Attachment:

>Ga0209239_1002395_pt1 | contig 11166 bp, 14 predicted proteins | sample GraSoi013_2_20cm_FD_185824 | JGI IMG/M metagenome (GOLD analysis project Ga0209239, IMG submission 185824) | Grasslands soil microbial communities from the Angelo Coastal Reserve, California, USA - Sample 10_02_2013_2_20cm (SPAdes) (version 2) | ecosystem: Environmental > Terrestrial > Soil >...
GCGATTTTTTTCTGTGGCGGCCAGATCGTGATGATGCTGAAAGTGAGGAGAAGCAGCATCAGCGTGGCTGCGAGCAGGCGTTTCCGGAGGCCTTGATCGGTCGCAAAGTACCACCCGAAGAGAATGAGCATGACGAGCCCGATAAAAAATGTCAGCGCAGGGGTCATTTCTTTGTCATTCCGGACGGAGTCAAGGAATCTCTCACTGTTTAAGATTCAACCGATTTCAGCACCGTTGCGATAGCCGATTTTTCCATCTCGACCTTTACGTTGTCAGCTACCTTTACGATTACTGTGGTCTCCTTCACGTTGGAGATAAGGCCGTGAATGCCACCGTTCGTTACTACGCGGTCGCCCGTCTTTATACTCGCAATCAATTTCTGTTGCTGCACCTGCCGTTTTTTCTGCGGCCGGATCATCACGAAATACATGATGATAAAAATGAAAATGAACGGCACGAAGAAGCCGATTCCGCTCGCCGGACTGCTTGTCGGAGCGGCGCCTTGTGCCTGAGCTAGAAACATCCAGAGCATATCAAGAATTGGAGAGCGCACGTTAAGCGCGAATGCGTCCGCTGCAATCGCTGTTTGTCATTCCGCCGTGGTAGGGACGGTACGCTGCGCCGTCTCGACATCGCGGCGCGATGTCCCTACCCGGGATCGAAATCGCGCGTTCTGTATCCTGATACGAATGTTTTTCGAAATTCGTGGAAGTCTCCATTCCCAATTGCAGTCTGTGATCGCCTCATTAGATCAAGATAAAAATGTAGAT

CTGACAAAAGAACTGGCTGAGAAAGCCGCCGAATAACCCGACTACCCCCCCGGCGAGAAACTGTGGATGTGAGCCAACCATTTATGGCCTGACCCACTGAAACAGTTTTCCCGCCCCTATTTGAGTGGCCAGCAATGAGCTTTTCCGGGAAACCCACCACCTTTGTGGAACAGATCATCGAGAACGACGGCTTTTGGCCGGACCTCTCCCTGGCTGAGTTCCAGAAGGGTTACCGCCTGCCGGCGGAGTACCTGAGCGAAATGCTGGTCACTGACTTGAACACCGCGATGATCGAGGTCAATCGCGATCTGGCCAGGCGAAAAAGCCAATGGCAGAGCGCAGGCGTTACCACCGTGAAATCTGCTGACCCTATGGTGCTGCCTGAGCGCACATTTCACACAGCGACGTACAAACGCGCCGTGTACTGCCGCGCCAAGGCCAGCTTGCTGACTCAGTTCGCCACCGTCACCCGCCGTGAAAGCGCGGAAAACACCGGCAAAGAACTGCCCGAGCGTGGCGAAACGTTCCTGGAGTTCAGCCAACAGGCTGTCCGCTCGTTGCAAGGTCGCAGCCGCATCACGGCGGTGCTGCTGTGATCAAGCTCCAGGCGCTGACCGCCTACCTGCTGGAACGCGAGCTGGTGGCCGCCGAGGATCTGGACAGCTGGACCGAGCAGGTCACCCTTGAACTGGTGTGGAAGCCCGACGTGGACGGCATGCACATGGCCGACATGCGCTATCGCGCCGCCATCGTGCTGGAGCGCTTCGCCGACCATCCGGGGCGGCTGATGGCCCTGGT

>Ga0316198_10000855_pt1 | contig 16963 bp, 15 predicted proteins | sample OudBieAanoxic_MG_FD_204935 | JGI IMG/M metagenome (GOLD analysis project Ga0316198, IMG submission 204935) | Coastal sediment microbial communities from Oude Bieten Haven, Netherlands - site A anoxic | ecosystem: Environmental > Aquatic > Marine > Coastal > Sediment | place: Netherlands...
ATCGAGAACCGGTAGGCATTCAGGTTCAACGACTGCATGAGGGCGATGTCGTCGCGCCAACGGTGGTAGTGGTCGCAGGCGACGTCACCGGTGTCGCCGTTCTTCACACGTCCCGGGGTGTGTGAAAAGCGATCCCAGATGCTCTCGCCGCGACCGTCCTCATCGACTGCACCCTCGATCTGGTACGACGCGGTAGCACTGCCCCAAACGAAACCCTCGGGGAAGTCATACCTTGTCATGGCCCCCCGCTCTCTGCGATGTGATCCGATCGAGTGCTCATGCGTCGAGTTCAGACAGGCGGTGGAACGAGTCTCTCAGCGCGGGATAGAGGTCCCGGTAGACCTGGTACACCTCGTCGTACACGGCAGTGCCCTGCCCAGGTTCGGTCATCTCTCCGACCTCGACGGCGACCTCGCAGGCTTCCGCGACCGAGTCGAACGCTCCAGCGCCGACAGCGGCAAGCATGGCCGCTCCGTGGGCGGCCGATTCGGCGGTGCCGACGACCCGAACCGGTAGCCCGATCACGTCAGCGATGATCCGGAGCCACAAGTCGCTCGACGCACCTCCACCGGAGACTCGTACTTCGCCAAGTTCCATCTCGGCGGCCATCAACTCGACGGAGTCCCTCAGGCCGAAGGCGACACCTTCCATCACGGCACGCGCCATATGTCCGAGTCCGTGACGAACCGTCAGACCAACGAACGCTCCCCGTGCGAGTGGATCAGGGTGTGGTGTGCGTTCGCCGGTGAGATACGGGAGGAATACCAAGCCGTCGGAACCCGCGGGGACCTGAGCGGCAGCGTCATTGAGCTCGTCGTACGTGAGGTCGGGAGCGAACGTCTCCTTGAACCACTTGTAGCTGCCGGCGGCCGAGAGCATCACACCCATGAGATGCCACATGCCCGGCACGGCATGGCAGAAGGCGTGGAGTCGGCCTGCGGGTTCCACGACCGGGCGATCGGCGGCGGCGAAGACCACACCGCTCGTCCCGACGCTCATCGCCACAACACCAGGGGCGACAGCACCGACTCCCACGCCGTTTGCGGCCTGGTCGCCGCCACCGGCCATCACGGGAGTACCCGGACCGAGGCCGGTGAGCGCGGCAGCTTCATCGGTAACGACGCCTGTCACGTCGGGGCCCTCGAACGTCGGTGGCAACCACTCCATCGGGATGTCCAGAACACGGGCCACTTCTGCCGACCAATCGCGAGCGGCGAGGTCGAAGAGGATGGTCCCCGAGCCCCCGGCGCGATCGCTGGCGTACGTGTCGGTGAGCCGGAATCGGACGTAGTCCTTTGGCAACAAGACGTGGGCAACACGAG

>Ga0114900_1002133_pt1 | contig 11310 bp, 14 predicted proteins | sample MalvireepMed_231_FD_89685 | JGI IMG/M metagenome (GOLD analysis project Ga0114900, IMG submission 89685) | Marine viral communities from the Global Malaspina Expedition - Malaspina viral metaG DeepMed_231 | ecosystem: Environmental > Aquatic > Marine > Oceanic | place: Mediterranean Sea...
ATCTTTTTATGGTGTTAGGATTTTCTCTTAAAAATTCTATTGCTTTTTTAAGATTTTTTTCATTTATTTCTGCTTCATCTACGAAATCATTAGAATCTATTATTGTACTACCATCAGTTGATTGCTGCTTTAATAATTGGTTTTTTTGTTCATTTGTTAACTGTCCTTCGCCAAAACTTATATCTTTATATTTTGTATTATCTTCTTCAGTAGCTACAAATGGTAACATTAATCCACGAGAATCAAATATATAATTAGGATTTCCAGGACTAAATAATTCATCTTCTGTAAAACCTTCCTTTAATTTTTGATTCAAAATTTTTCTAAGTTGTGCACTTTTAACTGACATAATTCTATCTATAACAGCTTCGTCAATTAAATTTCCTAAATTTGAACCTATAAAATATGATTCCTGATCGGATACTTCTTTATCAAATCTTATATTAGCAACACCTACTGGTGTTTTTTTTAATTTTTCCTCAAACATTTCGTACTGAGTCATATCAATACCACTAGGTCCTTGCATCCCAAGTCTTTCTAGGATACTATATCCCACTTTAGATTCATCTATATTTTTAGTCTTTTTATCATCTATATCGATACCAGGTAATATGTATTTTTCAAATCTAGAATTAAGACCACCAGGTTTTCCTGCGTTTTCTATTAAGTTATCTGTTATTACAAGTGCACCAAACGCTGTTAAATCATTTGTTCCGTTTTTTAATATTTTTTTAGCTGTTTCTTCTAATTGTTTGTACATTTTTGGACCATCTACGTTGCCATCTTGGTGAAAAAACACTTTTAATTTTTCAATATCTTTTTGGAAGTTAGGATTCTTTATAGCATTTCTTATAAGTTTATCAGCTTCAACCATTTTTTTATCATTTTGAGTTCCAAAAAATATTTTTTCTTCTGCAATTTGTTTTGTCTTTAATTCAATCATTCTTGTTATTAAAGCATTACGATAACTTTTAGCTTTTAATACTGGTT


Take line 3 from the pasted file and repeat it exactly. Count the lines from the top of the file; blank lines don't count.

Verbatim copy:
CTGACAAAAGAACTGGCTGAGAAAGCCGCCGAATAACCCGACTACCCCCCCGGCGAGAAACTGTGGATGTGAGCCAACCATTTATGGCCTGACCCACTGAAACAGTTTTCCCGCCCCTATTTGAGTGGCCAGCAATGAGCTTTTCCGGGAAACCCACCACCTTTGTGGAACAGATCATCGAGAACGACGGCTTTTGGCCGGACCTCTCCCTGGCTGAGTTCCAGAAGGGTTACCGCCTGCCGGCGGAGTACCTGAGCGAAATGCTGGTCACTGACTTGAACACCGCGATGATCGAGGTCAATCGCGATCTGGCCAGGCGAAAAAGCCAATGGCAGAGCGCAGGCGTTACCACCGTGAAATCTGCTGACCCTATGGTGCTGCCTGAGCGCACATTTCACACAGCGACGTACAAACGCGCCGTGTACTGCCGCGCCAAGGCCAGCTTGCTGACTCAGTTCGCCACCGTCACCCGCCGTGAAAGCGCGGAAAACACCGGCAAAGAACTGCCCGAGCGTGGCGAAACGTTCCTGGAGTTCAGCCAACAGGCTGTCCGCTCGTTGCAAGGTCGCAGCCGCATCACGGCGGTGCTGCTGTGATCAAGCTCCAGGCGCTGACCGCCTACCTGCTGGAACGCGAGCTGGTGGCCGCCGAGGATCTGGACAGCTGGACCGAGCAGGTCACCCTTGAACTGGTGTGGAAGCCCGACGTGGACGGCATGCACATGGCCGACATGCGCTATCGCGCCGCCATCGTGCTGGAGCGCTTCGCCGACCATCCGGGGCGGCTGATGGCCCTGGT